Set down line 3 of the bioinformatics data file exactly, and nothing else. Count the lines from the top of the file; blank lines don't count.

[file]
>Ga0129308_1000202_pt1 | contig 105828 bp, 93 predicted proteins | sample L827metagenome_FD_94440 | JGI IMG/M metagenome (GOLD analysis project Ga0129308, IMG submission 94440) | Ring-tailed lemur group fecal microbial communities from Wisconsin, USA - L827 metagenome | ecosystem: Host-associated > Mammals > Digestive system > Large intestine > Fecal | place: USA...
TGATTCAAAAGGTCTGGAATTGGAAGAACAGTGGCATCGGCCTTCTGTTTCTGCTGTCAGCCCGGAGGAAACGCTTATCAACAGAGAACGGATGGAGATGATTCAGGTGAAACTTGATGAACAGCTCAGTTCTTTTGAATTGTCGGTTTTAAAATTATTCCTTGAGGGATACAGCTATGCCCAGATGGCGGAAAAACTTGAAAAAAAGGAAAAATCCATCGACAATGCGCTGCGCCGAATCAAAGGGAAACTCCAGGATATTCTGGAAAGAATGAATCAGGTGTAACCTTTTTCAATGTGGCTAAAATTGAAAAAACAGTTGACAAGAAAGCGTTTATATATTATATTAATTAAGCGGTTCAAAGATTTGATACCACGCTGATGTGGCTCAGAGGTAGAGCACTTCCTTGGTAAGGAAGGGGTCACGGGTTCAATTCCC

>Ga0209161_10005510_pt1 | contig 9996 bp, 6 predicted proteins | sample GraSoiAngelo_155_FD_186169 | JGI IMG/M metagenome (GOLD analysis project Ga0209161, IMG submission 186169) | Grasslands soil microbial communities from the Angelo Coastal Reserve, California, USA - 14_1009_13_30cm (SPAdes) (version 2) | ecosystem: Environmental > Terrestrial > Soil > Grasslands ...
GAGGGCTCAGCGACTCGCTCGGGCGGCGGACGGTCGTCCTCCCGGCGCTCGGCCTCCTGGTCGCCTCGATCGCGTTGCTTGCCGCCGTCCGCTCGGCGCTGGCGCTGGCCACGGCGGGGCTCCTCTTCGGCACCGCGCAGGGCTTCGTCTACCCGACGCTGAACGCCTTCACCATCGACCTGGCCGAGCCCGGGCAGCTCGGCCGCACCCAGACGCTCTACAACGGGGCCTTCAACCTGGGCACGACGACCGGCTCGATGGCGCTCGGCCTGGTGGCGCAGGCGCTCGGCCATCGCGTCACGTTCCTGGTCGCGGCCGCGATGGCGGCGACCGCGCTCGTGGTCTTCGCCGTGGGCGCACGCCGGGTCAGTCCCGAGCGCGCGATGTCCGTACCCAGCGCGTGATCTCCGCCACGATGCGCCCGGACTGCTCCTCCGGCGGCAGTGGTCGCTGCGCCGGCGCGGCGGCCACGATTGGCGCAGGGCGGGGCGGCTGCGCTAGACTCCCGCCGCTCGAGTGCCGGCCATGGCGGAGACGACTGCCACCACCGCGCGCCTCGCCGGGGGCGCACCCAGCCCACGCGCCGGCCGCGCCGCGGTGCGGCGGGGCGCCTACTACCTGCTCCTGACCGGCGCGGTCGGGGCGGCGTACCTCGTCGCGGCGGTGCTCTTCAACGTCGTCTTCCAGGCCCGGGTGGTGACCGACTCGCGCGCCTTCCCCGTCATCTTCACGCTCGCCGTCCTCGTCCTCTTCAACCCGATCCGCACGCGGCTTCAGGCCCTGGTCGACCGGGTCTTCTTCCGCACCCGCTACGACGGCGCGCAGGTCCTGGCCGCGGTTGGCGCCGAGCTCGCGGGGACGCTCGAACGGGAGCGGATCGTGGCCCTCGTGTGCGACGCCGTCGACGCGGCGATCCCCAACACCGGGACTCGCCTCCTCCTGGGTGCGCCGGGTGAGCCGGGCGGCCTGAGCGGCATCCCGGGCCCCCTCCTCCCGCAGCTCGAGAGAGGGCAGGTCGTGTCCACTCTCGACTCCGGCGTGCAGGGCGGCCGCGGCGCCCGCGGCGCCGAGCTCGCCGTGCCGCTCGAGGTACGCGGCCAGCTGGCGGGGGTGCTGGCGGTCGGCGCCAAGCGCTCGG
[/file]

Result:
>Ga0209161_10005510_pt1 | contig 9996 bp, 6 predicted proteins | sample GraSoiAngelo_155_FD_186169 | JGI IMG/M metagenome (GOLD analysis project Ga0209161, IMG submission 186169) | Grasslands soil microbial communities from the Angelo Coastal Reserve, California, USA - 14_1009_13_30cm (SPAdes) (version 2) | ecosystem: Environmental > Terrestrial > Soil > Grasslands ...